On October 20th, about three dozen fraternity and related folks gathered in a restaurant outside Albany.  Six of us had started college together a half century before.  The others were either older or younger by a year or two, but for the six of us we had met in the freshman dormitories before the end of the Johnson administration.  The next day was homecoming and I saw maybe another dozen or so senior citizens whom I'd first met as we began our post high school history.

Then last weekend on the 28th over 120 congregated in my home town to shake hands, hug, and marvel at the fact that we had all graduated high school five decades ago.

Of the three reunions, the high school one was the most intense.  There was an open bar on one side of the room, but I could not get there as every step I took I bumped into someone I had not seen in forever.  The exchanges were just as intoxicating as the booze would have been.  We paid a bunch for the event and it included a dj, appetizers, a full buffet, and dessert.  I barely ate a thing.  Too much shmoozing to do.  I saw the woman who drove me to the motor vehicle bureau to get my driver's license, the guy who taught me a trick regarding how to comb my hair,  at least three kids who were in my sixth grade class, and one who was in my 5th.  I talked with a guy who taught our class how to speed read, a woman who once invited me to a barbecue where the poor shnook who was cooking the burgers nearly burned his eyeballs from the smoke.  The captain of the football team was there and he still looked like he could play.  My date from the senior prom was there, as was my backcourt mate on the JV basketball team.  I spent some sweet time talking to a guy who I of course knew from high school, but who also worked with me in the borscht belt in 1968.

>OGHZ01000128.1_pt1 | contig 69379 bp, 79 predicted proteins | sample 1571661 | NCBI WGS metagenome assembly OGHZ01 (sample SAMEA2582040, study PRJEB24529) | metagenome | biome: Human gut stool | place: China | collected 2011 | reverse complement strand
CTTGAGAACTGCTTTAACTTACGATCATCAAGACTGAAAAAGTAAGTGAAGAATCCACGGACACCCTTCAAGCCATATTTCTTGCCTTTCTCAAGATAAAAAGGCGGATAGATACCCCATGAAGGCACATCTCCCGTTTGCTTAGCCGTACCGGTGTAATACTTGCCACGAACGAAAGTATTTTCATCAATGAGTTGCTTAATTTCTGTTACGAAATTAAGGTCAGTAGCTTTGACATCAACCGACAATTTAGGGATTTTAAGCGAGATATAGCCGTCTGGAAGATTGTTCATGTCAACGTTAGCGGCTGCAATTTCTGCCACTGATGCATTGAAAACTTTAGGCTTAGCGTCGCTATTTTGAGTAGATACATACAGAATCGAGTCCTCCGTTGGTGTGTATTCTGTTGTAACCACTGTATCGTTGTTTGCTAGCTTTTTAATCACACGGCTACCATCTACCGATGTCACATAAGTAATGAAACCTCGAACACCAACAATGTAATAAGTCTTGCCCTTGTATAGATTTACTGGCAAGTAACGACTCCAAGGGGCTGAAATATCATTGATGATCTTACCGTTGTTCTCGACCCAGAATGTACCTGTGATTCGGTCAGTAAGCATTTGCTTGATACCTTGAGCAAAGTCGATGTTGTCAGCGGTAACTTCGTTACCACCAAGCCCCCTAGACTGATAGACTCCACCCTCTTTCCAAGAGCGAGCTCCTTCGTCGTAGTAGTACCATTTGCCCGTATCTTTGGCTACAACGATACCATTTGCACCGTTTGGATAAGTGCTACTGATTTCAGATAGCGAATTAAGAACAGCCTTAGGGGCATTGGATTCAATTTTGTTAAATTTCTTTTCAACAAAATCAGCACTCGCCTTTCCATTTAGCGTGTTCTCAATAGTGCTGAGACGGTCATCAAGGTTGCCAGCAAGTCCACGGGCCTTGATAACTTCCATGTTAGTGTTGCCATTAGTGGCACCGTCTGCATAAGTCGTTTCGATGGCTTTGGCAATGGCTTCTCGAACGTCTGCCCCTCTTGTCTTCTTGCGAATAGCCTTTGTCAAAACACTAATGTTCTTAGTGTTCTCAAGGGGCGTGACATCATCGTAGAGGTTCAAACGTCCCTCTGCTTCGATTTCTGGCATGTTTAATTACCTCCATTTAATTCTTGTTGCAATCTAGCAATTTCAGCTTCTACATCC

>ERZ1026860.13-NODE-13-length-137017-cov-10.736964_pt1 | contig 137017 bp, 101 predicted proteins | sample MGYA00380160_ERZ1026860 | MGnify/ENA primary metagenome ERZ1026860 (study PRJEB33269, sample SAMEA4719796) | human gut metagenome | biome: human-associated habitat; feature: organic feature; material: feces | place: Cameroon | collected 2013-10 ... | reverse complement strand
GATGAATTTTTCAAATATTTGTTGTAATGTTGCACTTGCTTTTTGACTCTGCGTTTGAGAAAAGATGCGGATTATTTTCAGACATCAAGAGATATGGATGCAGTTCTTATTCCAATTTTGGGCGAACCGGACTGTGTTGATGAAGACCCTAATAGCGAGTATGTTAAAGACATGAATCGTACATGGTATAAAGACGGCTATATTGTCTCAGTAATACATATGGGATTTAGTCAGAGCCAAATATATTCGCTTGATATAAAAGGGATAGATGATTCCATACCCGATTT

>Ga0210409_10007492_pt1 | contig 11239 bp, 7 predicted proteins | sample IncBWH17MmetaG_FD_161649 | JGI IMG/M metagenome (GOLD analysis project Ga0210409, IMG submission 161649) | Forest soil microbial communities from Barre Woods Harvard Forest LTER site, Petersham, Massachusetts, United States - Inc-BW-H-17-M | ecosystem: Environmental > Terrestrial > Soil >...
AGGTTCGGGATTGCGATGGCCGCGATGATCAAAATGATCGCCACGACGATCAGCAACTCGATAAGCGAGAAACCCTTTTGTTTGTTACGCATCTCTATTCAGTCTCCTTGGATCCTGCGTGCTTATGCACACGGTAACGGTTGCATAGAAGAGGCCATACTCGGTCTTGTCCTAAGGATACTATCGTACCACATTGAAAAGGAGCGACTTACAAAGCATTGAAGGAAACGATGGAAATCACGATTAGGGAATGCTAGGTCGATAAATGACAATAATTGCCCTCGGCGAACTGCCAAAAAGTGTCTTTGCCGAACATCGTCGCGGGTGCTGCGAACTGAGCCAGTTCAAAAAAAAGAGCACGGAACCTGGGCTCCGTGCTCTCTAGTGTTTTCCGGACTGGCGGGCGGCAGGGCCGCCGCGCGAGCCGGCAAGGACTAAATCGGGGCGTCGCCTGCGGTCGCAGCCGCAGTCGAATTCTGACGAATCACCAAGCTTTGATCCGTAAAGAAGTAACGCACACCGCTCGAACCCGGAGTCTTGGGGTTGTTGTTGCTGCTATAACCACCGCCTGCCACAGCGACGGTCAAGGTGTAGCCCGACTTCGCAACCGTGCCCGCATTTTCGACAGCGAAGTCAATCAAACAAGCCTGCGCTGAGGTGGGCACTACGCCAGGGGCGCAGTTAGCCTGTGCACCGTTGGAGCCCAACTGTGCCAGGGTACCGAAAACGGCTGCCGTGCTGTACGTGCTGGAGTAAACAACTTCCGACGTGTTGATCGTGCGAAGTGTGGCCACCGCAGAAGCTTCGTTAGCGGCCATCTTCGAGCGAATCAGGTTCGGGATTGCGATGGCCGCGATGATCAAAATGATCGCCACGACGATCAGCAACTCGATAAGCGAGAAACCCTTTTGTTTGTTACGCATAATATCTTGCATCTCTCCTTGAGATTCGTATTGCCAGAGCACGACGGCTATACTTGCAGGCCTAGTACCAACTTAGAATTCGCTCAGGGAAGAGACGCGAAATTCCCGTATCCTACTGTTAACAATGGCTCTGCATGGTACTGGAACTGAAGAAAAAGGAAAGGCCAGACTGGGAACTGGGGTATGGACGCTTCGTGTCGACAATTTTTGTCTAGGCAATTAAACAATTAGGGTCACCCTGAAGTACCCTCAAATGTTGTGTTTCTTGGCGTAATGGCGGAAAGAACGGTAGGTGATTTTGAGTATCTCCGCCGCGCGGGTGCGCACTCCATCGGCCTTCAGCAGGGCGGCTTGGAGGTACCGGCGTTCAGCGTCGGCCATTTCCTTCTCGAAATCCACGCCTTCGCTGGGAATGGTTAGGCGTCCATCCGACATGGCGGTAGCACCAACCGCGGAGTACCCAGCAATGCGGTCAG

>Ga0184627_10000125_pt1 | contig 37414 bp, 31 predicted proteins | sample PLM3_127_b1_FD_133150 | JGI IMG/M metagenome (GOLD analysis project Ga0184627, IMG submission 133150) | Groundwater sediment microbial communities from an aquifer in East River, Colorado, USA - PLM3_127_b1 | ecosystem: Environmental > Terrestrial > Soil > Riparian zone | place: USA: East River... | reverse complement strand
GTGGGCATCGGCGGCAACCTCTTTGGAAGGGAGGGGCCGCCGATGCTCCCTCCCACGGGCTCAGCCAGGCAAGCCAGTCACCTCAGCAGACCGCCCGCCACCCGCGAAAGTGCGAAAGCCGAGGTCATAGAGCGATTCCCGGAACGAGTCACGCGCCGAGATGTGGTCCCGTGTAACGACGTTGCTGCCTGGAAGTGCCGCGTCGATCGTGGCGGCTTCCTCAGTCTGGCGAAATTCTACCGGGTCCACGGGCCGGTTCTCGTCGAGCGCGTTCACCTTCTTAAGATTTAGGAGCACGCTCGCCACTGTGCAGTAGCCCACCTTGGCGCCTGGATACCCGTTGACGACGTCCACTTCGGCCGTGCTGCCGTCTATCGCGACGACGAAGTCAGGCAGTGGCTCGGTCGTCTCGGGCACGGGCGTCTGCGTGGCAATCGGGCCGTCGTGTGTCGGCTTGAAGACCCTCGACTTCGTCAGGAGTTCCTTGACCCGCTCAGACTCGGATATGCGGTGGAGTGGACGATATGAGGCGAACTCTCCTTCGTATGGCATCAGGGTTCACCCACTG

The formal part of the event ended at 11, but a bunch of us stayed in the hotel bar until 1, and were still shmoozing at 2 well after last call.  I got to hear about peoples' post work careers, their children and grandchildren, some tales of duress, and of course high school reminiscences.

Fifty years just evaporated at all three of these reunions.  For the high school one, there was some sadness as it's likely this will be the last shindig for that group. If there is another one it is unlikely as many people will show. So, I said goodbye to some people at 2 am and then realized that it is quite likely that I will never see them again.  That all week has been a sobering potion.